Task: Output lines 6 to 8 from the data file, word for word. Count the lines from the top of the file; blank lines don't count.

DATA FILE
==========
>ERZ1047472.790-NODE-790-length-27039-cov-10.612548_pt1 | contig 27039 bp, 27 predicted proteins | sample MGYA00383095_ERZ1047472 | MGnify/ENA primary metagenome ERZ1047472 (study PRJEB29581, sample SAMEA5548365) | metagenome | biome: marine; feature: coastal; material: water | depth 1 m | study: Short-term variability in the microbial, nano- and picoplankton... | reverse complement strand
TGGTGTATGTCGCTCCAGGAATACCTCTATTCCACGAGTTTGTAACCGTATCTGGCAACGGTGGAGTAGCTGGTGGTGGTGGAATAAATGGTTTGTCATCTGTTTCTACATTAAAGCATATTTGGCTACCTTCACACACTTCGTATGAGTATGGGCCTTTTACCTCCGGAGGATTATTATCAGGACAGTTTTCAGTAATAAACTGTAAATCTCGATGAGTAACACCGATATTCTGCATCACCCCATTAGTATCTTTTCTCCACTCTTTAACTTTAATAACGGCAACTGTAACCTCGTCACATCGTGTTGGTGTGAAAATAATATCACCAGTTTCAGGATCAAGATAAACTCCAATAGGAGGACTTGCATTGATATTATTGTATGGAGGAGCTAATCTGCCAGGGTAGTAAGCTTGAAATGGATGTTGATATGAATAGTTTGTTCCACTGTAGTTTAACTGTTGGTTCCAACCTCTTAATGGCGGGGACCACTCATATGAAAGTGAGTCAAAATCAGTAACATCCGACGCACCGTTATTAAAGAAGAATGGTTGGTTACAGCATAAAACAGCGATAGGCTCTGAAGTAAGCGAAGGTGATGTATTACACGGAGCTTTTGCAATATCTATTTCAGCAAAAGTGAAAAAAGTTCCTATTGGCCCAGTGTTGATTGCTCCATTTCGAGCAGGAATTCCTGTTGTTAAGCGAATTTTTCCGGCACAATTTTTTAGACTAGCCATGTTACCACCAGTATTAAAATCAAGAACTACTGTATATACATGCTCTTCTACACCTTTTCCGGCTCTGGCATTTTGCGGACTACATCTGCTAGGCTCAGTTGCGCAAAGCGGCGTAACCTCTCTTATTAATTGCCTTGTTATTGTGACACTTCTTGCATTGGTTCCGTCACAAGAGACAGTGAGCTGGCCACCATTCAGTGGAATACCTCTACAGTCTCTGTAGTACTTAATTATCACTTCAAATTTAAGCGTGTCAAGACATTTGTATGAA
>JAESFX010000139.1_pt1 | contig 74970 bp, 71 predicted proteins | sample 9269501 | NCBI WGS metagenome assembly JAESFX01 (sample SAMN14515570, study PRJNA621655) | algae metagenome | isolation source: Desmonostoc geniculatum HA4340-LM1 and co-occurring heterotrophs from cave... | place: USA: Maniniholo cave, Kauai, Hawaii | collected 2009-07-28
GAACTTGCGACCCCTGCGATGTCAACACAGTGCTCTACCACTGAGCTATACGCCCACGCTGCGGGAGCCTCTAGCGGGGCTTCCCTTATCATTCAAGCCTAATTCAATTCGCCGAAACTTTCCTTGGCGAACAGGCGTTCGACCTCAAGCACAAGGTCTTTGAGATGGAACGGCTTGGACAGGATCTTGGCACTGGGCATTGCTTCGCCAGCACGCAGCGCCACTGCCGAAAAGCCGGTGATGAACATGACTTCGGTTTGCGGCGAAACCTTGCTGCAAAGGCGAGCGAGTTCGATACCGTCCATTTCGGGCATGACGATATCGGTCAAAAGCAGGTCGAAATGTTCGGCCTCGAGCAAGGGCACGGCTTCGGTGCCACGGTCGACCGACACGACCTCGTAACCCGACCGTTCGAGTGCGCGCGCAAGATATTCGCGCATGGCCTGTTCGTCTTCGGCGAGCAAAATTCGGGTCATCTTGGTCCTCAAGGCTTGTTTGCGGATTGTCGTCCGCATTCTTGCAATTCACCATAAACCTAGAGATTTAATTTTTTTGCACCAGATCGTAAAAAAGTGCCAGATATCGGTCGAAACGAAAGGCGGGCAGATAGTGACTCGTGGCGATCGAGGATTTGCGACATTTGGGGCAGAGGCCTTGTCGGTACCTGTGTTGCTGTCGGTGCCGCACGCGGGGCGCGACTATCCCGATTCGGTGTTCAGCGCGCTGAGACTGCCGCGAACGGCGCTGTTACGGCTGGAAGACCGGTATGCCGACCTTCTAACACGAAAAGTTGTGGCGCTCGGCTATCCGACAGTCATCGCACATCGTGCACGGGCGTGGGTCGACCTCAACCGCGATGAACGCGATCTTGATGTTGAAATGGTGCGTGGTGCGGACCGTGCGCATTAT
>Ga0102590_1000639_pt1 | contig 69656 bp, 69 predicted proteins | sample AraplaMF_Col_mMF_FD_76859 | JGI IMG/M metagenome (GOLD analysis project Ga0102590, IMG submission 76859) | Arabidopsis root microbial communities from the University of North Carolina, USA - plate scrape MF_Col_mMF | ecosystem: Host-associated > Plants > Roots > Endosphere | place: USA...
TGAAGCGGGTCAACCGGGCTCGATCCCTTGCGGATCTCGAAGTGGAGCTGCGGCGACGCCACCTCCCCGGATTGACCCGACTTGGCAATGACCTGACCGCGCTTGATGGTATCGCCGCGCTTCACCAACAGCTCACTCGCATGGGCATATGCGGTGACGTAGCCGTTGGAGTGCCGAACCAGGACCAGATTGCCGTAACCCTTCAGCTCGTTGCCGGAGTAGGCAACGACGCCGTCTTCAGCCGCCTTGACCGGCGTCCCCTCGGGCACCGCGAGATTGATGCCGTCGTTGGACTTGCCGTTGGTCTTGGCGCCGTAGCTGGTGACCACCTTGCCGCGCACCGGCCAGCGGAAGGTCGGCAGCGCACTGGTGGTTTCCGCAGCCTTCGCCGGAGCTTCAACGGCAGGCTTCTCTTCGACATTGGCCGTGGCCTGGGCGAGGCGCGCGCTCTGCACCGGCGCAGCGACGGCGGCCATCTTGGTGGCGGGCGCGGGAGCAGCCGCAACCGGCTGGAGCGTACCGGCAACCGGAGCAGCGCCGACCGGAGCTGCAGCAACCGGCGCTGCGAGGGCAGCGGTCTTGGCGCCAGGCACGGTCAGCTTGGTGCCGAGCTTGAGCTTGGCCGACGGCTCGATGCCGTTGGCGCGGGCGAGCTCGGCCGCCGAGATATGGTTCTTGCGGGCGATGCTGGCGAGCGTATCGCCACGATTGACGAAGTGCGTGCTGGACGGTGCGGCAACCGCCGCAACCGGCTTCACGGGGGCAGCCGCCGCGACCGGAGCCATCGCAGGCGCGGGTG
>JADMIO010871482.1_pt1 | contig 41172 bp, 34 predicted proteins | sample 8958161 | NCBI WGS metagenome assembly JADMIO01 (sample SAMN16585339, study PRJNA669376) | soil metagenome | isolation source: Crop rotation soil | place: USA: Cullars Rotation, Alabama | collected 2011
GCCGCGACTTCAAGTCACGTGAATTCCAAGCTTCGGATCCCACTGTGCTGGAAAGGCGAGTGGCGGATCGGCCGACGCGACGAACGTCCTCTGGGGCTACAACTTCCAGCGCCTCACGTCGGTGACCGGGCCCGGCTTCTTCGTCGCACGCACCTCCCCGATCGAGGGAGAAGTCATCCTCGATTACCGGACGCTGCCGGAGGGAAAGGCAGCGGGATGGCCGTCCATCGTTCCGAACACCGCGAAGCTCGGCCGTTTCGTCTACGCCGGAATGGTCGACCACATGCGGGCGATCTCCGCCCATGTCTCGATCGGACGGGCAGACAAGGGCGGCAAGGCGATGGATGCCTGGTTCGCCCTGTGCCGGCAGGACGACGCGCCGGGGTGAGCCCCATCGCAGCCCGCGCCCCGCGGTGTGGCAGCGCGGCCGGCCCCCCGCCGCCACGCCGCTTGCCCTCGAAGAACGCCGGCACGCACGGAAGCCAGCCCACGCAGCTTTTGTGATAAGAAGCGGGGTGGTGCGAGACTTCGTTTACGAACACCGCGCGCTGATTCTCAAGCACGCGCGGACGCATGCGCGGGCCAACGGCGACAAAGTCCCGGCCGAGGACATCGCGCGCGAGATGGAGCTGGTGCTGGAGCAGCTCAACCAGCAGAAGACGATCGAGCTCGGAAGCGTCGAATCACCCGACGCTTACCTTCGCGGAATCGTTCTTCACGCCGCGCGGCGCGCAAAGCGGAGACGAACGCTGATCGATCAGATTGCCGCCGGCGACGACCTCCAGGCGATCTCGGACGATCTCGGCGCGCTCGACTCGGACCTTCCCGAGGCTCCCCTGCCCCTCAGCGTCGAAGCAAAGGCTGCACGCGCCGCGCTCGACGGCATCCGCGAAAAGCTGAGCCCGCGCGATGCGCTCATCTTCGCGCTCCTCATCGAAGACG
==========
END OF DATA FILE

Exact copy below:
TGAAGCGGGTCAACCGGGCTCGATCCCTTGCGGATCTCGAAGTGGAGCTGCGGCGACGCCACCTCCCCGGATTGACCCGACTTGGCAATGACCTGACCGCGCTTGATGGTATCGCCGCGCTTCACCAACAGCTCACTCGCATGGGCATATGCGGTGACGTAGCCGTTGGAGTGCCGAACCAGGACCAGATTGCCGTAACCCTTCAGCTCGTTGCCGGAGTAGGCAACGACGCCGTCTTCAGCCGCCTTGACCGGCGTCCCCTCGGGCACCGCGAGATTGATGCCGTCGTTGGACTTGCCGTTGGTCTTGGCGCCGTAGCTGGTGACCACCTTGCCGCGCACCGGCCAGCGGAAGGTCGGCAGCGCACTGGTGGTTTCCGCAGCCTTCGCCGGAGCTTCAACGGCAGGCTTCTCTTCGACATTGGCCGTGGCCTGGGCGAGGCGCGCGCTCTGCACCGGCGCAGCGACGGCGGCCATCTTGGTGGCGGGCGCGGGAGCAGCCGCAACCGGCTGGAGCGTACCGGCAACCGGAGCAGCGCCGACCGGAGCTGCAGCAACCGGCGCTGCGAGGGCAGCGGTCTTGGCGCCAGGCACGGTCAGCTTGGTGCCGAGCTTGAGCTTGGCCGACGGCTCGATGCCGTTGGCGCGGGCGAGCTCGGCCGCCGAGATATGGTTCTTGCGGGCGATGCTGGCGAGCGTATCGCCACGATTGACGAAGTGCGTGCTGGACGGTGCGGCAACCGCCGCAACCGGCTTCACGGGGGCAGCCGCCGCGACCGGAGCCATCGCAGGCGCGGGTG
>JADMIO010871482.1_pt1 | contig 41172 bp, 34 predicted proteins | sample 8958161 | NCBI WGS metagenome assembly JADMIO01 (sample SAMN16585339, study PRJNA669376) | soil metagenome | isolation source: Crop rotation soil | place: USA: Cullars Rotation, Alabama | collected 2011
GCCGCGACTTCAAGTCACGTGAATTCCAAGCTTCGGATCCCACTGTGCTGGAAAGGCGAGTGGCGGATCGGCCGACGCGACGAACGTCCTCTGGGGCTACAACTTCCAGCGCCTCACGTCGGTGACCGGGCCCGGCTTCTTCGTCGCACGCACCTCCCCGATCGAGGGAGAAGTCATCCTCGATTACCGGACGCTGCCGGAGGGAAAGGCAGCGGGATGGCCGTCCATCGTTCCGAACACCGCGAAGCTCGGCCGTTTCGTCTACGCCGGAATGGTCGACCACATGCGGGCGATCTCCGCCCATGTCTCGATCGGACGGGCAGACAAGGGCGGCAAGGCGATGGATGCCTGGTTCGCCCTGTGCCGGCAGGACGACGCGCCGGGGTGAGCCCCATCGCAGCCCGCGCCCCGCGGTGTGGCAGCGCGGCCGGCCCCCCGCCGCCACGCCGCTTGCCCTCGAAGAACGCCGGCACGCACGGAAGCCAGCCCACGCAGCTTTTGTGATAAGAAGCGGGGTGGTGCGAGACTTCGTTTACGAACACCGCGCGCTGATTCTCAAGCACGCGCGGACGCATGCGCGGGCCAACGGCGACAAAGTCCCGGCCGAGGACATCGCGCGCGAGATGGAGCTGGTGCTGGAGCAGCTCAACCAGCAGAAGACGATCGAGCTCGGAAGCGTCGAATCACCCGACGCTTACCTTCGCGGAATCGTTCTTCACGCCGCGCGGCGCGCAAAGCGGAGACGAACGCTGATCGATCAGATTGCCGCCGGCGACGACCTCCAGGCGATCTCGGACGATCTCGGCGCGCTCGACTCGGACCTTCCCGAGGCTCCCCTGCCCCTCAGCGTCGAAGCAAAGGCTGCACGCGCCGCGCTCGACGGCATCCGCGAAAAGCTGAGCCCGCGCGATGCGCTCATCTTCGCGCTCCTCATCGAAGACG